NEWS : Great War Sculptures at St. Paul’s 2014.

Gerry Judah has been commission to create two sculptures to commemorate the centenary of World War 1 currently on display at St. Paul’s Cathedral.

Also currently showing : THE CRUSADER

A sculpture by GERRY JUDAH, commission secured by Jenny Blyth Fine Art.

On permanent display at Imperial War Museum of the North, Manchester since 6 NOVEMBER 2010

Part of the ARTIST REACTIONS series at IMPERIAL WAR MUSEUM NORTH, Main Exhibition Space from 6 November 2010 – Free Entrance

THE CRUSADER has been created in direct response to global conflict. It reflects on modern day wars, whilst recalling the history of world conflict such as the faith based Crusades. A powerful and thought-provoking piece, this iconic sculpture comprises a 7 metre three-dimensional crucifix covered with a lattice of war torn buildings lacquered in snow white redolent of the memorial crosses at Flanders Fields. There are a multiplicity of art history references recalling to mind early paintings which celebrated the martyrdom of Saint Sebastian and the ever present Crown of Thorns, to American minimalist giants such as Robert Ryman and Jasper Johns.

THE CRUSADER is the culmination of five years work in which Gerry Judah has created a series of three-dimensional paintings of urban decimation focusing particularly on the Middle East and Afghanistan, whilst also responding to environmental damage resulting from natural disasters such as the Tsunami in the Asian Basin, New Orleans in flood ensuing from Hurricane Katrina, and the devastation resulting from the recent earthquake in Haiti. Judah’s work explores construction and deconstruction, decline and regeneration.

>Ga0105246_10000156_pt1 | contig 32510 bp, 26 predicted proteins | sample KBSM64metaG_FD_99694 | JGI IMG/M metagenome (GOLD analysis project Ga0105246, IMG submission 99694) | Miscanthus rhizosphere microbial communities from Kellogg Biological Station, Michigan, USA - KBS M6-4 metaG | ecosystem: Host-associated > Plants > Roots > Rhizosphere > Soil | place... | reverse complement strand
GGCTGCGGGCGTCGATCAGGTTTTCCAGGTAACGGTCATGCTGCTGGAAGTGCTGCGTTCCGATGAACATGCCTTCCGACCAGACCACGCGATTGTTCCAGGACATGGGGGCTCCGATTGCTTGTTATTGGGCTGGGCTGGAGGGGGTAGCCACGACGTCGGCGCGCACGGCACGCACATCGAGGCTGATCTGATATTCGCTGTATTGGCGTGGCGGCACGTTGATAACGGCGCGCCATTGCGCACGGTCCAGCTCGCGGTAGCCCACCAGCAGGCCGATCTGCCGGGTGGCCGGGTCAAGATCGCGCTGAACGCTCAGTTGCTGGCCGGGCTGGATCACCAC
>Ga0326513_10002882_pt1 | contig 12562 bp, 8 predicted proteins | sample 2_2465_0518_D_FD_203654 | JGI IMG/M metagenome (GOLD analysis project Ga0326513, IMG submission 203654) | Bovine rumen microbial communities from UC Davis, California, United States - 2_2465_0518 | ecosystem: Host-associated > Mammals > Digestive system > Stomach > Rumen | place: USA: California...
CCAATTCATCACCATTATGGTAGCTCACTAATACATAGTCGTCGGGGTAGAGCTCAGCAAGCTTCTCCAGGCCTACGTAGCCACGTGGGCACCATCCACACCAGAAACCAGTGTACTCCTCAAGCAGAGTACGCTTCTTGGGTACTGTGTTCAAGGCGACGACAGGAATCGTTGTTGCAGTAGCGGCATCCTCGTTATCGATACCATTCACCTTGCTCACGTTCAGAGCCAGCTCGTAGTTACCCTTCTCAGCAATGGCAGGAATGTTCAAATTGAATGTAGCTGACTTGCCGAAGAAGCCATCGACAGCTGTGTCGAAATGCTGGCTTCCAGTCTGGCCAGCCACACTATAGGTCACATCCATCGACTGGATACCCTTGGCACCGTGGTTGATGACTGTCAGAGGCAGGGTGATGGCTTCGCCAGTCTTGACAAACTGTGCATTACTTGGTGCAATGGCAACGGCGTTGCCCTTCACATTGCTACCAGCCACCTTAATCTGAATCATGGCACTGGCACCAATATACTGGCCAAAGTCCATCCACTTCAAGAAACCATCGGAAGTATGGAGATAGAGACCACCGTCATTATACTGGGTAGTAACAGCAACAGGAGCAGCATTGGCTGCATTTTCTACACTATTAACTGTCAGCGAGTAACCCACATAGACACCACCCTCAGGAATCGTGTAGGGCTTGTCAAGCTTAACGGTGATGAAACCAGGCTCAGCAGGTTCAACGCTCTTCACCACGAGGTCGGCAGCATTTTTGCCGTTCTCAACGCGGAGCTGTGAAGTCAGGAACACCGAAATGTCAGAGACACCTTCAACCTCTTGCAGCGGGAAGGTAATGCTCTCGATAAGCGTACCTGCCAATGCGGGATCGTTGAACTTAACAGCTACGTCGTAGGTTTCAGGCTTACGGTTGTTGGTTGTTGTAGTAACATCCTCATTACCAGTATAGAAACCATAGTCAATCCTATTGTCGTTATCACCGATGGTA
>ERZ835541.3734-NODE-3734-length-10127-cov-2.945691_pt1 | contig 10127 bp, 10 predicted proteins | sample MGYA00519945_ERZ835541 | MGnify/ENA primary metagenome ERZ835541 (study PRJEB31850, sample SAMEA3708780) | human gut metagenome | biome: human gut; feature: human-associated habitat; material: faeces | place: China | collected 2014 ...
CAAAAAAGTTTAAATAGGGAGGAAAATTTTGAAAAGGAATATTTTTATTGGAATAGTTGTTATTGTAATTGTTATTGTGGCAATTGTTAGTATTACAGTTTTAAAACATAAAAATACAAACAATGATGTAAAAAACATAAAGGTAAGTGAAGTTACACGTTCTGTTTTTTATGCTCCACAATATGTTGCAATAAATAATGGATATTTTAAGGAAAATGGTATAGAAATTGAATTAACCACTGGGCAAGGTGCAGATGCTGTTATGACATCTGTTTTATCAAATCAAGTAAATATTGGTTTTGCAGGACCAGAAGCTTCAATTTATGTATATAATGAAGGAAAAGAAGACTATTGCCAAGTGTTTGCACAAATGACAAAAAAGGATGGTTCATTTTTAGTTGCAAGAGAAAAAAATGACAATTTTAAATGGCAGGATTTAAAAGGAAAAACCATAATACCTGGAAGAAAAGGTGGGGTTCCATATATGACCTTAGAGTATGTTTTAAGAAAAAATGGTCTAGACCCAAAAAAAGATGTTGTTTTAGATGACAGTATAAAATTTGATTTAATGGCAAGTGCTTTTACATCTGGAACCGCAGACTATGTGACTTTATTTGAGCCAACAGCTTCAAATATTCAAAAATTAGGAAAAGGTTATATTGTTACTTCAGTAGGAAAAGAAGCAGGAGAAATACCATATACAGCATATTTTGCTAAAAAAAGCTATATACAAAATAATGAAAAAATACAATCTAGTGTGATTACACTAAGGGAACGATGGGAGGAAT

The setting in Imperial War Museum North’s landmark building - designed by internationally celebrated architect Daniel Libeskind to represent a globe shattered by conflict - is fitting, given THE CRUSADER’S conceptual references and Judah’s exploration of ‘presence of absence’.


Exhibiting with Jenny Blyth Fine Art:

FRONTIERS 2005 at the Timber Yard, London

ANGELS 2006 at the Royal Institute of British Architects, London & British High Commission, India 2007.

MOTHERLANDS 2007 at the Louise T Blouin Foundation, London

COUNTRY 2009 at Wolverhampton Art Gallery, Wolverhampton

BABYLON at Flowers East Gallery, London 2009

COUNTRY December 2010 - January 2011 at the Fitzroy Gallery, New York.

Country curated by Jenny Blyth © 2013 :

The role for contemporary artists is to react and reflect upon life and the world around us. They may choose to celebrate form and beauty in figuration or abstraction, or perhaps to reflect on the social mores and politics of society. They may share with us a visual diary or preoccupation, coloured by their personal sensibility, or they may choose to express a sense of collective mind. Simultaneously they are creating a distinct artwork that has a unique voice and spirit, which will invite us to share their thoughts or narrative, whilst also exploring our own.